The National Institute of Dental and Craniofacial Research (NIDCR) has formed a pair of cooperative agreements aimed at developing resources and strategies for regenerating dental, oral, and craniofacial (DOC) tissues that have been damaged by disease or injury.
Totaling $24 million, these 3-year awards will support the development of 2 resource centers as part of the NIDCR’s Dental, Oral, and Craniofacial Tissue Regeneration Consortium (DOCTRC), an initiative designed to shepherd new therapies through preclinical studies and into human clinical trials.
DOCTRC’s ultimate goal is to develop strategies and devices to help repair or regenerate damaged DOC tissues, including craniofacial bone, muscle and blood vessels, nerves, teeth, and salivary glands.
“By establishing this research consortium, NIDCR seeks to lead national efforts to accelerate the translation of promising DOC regenerative medicine therapies into the clinic,” said NIDCR director Martha J. Somerman, DDS, PhD. “DOCTRC is designed as a model for optimizing translation of scientific advances in the field.”
Few DOC therapies based on regenerative medicine have been commercialized and reached the clinic to date. An analysis of NIDCR’s research portfolio has identified barriers to the process, and DOCTRC was established to address them and build on the strength of existing research using approaches such as the following:
An enhanced focus on clinical needs and involvement of practicing clinicians to inform the design of new therapies;
Development of approaches to generate multitissue composites rather than using a single tissue type;
Targeted translational research and early regulatory guidance;
Coordination among investigators and industry to develop, validate, and commercialize new tools and technologies.
DOCTRC comprises 3 stages. Stage 1, a one-year planning stage, was successfully completed in 2016. Among proposals submitted for Stage 2, a pair of groups received awards to develop the resource centers during the next 3 years.
These centers will bring together clinical, scientific, industrial, and regulatory experts to develop an infrastructure to deliver high-quality support to interdisciplinary translational projects to be launched during Stages 2 and 3. This support will entail the development of standard assays, procedures, and study models to ensure that investigators can uniformly and reliably validate the technologies.
In Stage 3, the resource centers will collaborate with both internal and external investigators to move projects to the point of filing Investigational New Drug or Investigational Device Exemption applications with the Food and Drug Administration (FDA) and launching human clinical trials.
“The DOCTRC consortium aims to streamline translation of dental, oral, and craniofacial regenerative therapies by leveraging multidisciplinary expertise to establish a systematic and uniform research process,” said Nadya Lumelsky, PhD, program director of NIDCR’s Tissue Engineering and Regenerative Medicine Research Program.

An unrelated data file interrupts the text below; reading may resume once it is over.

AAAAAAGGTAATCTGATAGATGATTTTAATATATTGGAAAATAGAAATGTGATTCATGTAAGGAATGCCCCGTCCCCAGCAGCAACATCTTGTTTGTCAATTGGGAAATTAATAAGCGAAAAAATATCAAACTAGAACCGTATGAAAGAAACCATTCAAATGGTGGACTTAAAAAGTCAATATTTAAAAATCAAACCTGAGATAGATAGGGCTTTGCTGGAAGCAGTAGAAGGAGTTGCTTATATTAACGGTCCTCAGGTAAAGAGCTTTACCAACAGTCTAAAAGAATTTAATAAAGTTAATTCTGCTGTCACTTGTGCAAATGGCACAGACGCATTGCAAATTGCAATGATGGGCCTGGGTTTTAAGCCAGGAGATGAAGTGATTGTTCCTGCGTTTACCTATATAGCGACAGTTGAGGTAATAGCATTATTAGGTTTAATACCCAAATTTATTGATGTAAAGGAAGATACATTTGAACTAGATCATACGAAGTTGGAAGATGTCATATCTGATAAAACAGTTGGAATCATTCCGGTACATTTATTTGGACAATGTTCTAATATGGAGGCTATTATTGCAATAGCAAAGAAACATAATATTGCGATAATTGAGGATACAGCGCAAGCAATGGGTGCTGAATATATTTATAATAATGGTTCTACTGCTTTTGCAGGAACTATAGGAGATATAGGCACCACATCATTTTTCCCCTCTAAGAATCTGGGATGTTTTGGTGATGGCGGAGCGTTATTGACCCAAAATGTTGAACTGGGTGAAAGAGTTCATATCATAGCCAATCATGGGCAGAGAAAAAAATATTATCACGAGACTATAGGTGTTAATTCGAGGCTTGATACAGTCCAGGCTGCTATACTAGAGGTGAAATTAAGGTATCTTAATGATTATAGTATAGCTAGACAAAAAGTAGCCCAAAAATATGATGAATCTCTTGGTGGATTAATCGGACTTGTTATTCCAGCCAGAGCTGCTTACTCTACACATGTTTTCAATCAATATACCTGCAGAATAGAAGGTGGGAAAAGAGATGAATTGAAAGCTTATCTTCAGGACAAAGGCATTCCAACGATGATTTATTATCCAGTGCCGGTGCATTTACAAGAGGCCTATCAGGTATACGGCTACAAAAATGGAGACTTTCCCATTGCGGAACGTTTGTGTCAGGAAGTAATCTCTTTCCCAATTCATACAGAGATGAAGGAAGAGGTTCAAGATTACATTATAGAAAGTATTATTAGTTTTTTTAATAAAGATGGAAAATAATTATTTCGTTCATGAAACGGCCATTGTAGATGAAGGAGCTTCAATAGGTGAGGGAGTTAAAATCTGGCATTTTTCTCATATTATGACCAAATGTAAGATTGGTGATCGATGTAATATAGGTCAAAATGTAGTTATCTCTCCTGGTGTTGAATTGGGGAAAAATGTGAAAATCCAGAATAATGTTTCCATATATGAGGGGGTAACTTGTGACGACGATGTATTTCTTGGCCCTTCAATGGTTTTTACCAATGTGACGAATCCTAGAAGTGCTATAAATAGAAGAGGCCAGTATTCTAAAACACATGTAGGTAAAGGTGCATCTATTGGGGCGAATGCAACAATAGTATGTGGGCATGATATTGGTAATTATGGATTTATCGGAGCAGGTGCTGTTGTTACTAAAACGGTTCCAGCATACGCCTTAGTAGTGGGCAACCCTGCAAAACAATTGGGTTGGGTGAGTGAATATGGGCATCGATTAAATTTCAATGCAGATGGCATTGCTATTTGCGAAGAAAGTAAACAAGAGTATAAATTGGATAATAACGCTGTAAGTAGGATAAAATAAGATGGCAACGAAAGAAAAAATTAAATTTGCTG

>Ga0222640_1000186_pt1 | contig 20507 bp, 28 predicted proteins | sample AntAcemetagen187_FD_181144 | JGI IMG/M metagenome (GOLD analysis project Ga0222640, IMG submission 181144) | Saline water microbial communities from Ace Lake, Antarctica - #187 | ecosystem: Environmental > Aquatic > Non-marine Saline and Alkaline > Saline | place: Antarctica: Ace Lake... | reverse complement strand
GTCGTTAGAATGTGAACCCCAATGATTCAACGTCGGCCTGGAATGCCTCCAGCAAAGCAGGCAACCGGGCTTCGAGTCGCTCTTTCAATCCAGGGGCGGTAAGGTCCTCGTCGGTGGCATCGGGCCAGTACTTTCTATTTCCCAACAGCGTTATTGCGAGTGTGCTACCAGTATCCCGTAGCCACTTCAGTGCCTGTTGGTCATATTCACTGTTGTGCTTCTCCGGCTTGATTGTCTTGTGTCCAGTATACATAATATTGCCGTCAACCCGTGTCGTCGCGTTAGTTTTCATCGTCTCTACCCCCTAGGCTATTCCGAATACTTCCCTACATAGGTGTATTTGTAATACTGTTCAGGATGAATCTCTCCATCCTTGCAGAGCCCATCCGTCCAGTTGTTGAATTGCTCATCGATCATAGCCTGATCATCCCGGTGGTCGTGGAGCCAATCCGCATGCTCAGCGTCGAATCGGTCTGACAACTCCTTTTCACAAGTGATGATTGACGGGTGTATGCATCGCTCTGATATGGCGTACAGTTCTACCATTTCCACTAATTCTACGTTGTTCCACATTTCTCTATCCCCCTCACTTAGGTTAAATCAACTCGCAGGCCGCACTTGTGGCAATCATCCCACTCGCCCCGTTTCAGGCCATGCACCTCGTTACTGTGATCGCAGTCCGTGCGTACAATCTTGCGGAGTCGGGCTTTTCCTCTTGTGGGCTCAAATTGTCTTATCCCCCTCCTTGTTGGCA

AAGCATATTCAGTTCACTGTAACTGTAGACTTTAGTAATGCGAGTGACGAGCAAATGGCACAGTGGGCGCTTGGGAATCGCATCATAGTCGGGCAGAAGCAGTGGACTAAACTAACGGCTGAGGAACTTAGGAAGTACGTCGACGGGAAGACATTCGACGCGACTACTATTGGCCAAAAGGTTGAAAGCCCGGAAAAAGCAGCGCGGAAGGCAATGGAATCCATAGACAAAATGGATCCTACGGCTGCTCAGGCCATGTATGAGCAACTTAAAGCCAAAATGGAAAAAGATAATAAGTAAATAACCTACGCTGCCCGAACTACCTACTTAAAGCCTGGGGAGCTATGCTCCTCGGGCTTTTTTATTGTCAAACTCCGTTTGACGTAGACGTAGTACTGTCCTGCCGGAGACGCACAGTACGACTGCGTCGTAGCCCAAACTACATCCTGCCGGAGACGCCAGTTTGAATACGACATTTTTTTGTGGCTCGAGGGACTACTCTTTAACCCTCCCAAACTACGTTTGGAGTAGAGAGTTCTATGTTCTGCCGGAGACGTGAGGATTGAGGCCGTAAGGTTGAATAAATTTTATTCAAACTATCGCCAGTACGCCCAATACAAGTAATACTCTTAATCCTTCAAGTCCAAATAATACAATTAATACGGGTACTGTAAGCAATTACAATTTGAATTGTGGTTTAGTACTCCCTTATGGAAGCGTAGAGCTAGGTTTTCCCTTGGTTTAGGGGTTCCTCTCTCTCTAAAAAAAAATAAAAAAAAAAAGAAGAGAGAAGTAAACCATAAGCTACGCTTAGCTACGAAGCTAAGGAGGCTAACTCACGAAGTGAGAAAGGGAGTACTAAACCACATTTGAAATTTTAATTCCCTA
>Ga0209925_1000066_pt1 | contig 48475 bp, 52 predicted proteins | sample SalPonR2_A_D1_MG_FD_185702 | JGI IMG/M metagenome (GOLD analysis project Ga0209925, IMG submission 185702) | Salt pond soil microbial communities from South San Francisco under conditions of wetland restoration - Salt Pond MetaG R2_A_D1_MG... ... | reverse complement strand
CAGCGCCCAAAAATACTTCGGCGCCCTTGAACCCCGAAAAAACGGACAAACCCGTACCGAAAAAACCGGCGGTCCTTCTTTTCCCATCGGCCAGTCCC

“By establishing 2 national cores to support the regenerative medicine research community, DOCTRC represents a new paradigm in translational medicine,” said Lumelsky.
Research strategies can be material-based, cell-based, drug delivery, or combinations of these approaches. Some current research, for example, uses tiny polymer-based scaffolds that are implanted to promote the growth of damaged bone or periodontal tissue that supports teeth or tooth replacement dental implants.
The funding will support the Center for Dental, Oral, and Craniofacial Tissue and Organ Regeneration (C-DOCTOR), driven by an alliance of 6 California universities and private partners, and the Michigan-Pittsburgh-Wyss Resource Center: Supporting Regenerative Medicine in Dental, Oral, and Craniofacial Technologies, comprising academic and corporate entities.
“The institutions in the C-DOCTOR consortiums are pioneers in stem cells and regenerative medicine, and many projects at various stages of research and development at the University of California Los Angeles (UCLA) and other institutions and companies nationwide will benefit from the amazing C-DOCTOR resources,” said Ben Wu, DDS, PhD, UCLA’s principal investigator and chair of its division of advanced prosthodontics.
“We are hopeful that these efforts will improve the lives of our patients who suffer from birth defects, trauma, and other conditions that affect the skull, facial bones, teeth, and facial soft tissue structures,” said Ophir Klein, MD, PhD, director of the program in craniofacial biology at the University of California San Francisco School of Dentistry, a member of C-DOCTOR.
“The purpose of the center is to vet technologies. And not only vet them scientifically but vet them clinically: Is this scaffold going to solve a compelling clinical problem?” said David Kohn of the University of Michigan’s department of biologic and materials sciences and its College of Engineering. The university is part of the Michigan-Pittsburgh-Wyss Resource Center.
“Vet them in terms of manufacturing: Can this be manufactured?” Kohn continued. “Can it be manufactured to FDA standards? Vet them in terms of commercialization: Is anyone going to invest and buy this?”